Will Governor Rick Scott Veto SB 668?
The family law statutes in the state of Florida can be difficult to understand, and can pose many challenges. That's why many people in and around Central Florida consult with the legal team at Sutton Law Firm. We will break down the laws in the books and provide expert legal counsel on matters that affect you.
We've been especially interested lately in Senate Bill 668 (SB 668), proposed legislation that would reform existing alimony and time-sharing laws. Governor Rick Scott has until next week to sign or veto the bill, one which can have major repercussions for parents and their children.
About SB 668: The Basics of This Law
SB 668 would change the current Florida laws with regard to alimony payments and time-sharing. The key takeaways are as follows:
Alimony – A new formula would be applied to alimony payment calculations to account for the length of the marriage, the income of each spouse, and the need for monetary assistance.
Time-Sharing – The bill states that cases ought to begin with the premise that children should split their time with each parent equally, meaning a 50/50 share of time should be considered ideal.
In 2013, Gov. Scott vetoed a previous bill with similar provisions.
SB 668 Still Waiting to Be Signed
When we previously blogged about SB 668, we stated that March 15 was the key date on which Gov. Scott had to sign or veto the bill. This was a mistake. As it turned out, the bill, which was drafted on March 8th, had yet to reach Gov. Scott for consideration.
The new deadline for the governor's action on SB 668 is Tuesday, April 19. This added time has allowed multiple interests to lobby and contact the governor's office with arguments for and against the provisions of the legislation.
Issues with the Time-Sharing Aspects of SB 668
While a premise that a 50/50 split is best for children is not a true legal evidentiary presumption, this law might make it so in practice. The burden of proof would then be on parents to prove a child's best interests with regard to time-sharing.
Some argue that this would become a type of "child support relief act." In other words, as a parent with greater income spends more time with the child, that parent's child support payments to the other parent will decrease.
This seems fair when a parent has a genuine interest in spending time with a child, though some may exploit the system, using more time with their child to reduce their child support payments without providing that child with an environment in their best interests. This is one of the reasons why SB 668 has been opposed by the Family Law section of The Florida Bar.
Arguments Against the Alimony Aspects of SB 668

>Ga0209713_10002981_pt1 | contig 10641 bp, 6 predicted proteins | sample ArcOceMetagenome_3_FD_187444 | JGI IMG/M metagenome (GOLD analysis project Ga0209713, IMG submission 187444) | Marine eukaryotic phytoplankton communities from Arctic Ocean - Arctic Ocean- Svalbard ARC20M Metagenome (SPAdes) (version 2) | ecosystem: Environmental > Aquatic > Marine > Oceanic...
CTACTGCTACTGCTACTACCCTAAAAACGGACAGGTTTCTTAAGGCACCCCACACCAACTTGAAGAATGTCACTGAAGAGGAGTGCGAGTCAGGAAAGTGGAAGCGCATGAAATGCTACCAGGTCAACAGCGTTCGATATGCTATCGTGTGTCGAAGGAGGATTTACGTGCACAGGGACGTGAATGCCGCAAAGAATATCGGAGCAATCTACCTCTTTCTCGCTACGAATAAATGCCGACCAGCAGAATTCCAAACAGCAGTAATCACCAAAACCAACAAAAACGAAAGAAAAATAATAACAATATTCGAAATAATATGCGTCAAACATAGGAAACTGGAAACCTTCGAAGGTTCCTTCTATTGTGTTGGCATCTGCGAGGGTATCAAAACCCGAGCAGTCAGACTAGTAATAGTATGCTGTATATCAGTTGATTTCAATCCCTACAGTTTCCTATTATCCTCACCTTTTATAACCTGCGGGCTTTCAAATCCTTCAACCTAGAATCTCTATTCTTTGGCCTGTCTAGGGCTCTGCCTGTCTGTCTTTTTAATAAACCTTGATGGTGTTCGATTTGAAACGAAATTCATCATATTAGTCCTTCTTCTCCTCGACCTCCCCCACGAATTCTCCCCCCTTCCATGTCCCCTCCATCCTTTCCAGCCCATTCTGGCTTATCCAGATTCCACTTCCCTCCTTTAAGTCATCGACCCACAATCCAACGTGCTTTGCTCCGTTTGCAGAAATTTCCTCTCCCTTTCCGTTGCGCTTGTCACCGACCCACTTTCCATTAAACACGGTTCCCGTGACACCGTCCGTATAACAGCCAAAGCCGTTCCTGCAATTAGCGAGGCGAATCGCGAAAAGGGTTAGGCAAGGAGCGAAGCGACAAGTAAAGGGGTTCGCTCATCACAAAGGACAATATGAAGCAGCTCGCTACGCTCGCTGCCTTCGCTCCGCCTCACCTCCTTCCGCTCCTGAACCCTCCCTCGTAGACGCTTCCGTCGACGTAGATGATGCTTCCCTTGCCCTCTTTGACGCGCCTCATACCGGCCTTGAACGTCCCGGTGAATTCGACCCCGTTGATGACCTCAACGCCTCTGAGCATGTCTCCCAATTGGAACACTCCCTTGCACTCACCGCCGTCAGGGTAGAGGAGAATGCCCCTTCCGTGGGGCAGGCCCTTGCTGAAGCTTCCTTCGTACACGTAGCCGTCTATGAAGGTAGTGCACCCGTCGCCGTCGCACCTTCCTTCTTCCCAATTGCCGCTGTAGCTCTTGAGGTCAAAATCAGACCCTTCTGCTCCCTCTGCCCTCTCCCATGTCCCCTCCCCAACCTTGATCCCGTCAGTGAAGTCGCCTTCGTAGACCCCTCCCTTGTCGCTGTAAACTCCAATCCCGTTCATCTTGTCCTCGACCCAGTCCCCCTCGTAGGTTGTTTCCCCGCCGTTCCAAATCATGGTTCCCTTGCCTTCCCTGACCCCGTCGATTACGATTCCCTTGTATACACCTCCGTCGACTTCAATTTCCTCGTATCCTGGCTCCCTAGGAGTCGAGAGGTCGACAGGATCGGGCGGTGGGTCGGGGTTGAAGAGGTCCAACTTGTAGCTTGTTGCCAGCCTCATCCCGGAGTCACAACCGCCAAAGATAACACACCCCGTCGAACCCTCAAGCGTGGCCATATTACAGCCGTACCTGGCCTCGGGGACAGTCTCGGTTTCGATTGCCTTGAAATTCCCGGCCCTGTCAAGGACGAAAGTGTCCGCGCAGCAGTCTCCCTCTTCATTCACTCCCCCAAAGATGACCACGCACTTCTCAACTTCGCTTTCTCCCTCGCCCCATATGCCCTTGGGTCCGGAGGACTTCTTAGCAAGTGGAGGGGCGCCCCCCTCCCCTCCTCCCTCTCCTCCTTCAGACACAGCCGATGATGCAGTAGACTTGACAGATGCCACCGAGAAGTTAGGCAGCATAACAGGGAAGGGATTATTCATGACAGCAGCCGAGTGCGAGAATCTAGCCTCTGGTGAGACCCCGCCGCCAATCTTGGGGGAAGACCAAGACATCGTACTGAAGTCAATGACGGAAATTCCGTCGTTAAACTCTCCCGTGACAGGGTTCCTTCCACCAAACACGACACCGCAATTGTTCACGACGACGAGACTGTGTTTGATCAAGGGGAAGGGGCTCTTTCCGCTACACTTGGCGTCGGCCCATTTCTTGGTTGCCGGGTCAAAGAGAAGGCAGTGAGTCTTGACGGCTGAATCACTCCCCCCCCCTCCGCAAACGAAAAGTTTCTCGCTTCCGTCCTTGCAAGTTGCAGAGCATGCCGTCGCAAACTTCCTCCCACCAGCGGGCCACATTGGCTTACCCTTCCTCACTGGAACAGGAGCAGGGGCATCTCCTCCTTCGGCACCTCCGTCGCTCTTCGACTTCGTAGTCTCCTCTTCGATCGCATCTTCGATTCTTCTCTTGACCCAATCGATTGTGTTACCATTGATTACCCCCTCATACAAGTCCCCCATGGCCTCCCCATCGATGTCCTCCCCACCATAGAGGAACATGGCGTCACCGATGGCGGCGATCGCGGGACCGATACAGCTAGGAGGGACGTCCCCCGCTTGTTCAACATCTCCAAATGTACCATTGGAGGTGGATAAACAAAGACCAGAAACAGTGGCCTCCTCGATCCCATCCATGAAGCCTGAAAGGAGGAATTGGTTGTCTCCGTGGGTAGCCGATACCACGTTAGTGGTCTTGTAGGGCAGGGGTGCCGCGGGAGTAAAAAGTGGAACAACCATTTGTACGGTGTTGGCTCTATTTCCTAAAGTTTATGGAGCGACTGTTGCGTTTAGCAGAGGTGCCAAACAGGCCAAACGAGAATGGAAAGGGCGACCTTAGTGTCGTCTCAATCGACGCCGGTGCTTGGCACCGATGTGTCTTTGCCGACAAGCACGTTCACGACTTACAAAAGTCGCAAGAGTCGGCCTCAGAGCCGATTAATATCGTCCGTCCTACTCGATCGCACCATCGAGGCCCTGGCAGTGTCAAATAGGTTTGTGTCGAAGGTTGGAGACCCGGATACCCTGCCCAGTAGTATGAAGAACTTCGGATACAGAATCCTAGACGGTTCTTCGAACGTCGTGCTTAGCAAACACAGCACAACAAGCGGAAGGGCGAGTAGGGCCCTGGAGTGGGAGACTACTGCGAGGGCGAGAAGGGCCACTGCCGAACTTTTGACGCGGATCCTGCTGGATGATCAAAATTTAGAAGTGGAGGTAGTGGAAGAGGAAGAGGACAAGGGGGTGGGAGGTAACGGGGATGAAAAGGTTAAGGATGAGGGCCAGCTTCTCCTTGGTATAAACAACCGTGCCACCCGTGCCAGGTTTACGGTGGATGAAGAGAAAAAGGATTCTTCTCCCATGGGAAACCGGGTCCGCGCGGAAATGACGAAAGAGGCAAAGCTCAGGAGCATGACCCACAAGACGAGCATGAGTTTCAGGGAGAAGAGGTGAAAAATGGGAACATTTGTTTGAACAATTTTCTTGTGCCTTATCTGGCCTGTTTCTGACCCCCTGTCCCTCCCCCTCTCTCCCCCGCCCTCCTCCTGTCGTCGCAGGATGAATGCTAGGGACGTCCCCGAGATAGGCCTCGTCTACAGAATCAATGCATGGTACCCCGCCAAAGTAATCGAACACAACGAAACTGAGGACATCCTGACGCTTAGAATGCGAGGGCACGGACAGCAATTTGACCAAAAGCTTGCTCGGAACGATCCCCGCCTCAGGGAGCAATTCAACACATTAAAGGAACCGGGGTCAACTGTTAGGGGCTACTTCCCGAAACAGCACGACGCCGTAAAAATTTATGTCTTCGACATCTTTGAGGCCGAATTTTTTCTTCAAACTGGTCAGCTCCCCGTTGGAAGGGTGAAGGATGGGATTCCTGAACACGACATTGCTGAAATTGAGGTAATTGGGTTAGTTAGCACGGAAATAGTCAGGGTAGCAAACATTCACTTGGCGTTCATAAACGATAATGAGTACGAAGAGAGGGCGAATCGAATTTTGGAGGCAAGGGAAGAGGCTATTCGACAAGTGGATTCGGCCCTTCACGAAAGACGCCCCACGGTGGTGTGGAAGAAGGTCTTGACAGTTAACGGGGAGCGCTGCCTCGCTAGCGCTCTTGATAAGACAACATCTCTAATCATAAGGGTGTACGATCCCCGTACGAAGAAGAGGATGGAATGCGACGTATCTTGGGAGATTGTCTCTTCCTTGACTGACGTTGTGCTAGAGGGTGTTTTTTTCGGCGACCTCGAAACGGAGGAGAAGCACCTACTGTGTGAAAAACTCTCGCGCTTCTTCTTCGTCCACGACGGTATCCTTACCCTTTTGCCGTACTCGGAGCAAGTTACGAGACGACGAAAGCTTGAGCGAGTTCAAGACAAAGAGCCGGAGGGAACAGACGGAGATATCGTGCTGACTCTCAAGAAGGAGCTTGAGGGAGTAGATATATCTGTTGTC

On its surface, the new formula for calculating alimony aims at fairness, especially given how income and the length of marriage are part of the calculations. Yet in creating a uniform system for making these calculations, the formula also disregards other criteria that are important to consider for alimony payments, such as the education level of the spouse and the health and wellness of the spouse. In matters of mere math, the human element is disregarded.
In short-term marriages, there may be an alimony obligation under the new law whereas current laws would not have an alimony obligation. SB 668 has major consequences for long-term marriages as well since payments can decrease or cease when the payor reaches retirement age. This can have a devastating effect on spouses who should receive payments but divorced later in life.
How SB 668 Can Affect Modifications on Alimony Payment
With current laws on the books, a modification in alimony payments would require a substantial and unanticipated change in a spouse's health or income. With SB 668, the existing ground for alimony modification would remain, but there would be a mathematical ground added that can adjust alimony payments based on a 10 percent change in income.
Say, for example, a woman receiving alimony had a job at the time of her divorce in which she makes $10 an hour. That woman eventually receives a raise to $12 an hour, which is more than a 10 percent increase on her income. As a result, that woman's former spouse can use the 10 percent rule to try to reduce current alimony obligations.
On top of this, if the woman in our example "unreasonably" opposes a request to modify her former spouse's alimony obligations, this can result in her former spouse receiving an attorney fee award in addition to having the alimony obligation reduced.
Contact the Lawyers of the Sutton Law Firm
To learn more about SB 668 and other matters that may affect your family law case, we encourage you to contact our team of attorneys. The lawyers at Sutton Law Firm will keep an eye on further developments on SB 668, so please check in with our blog in the future.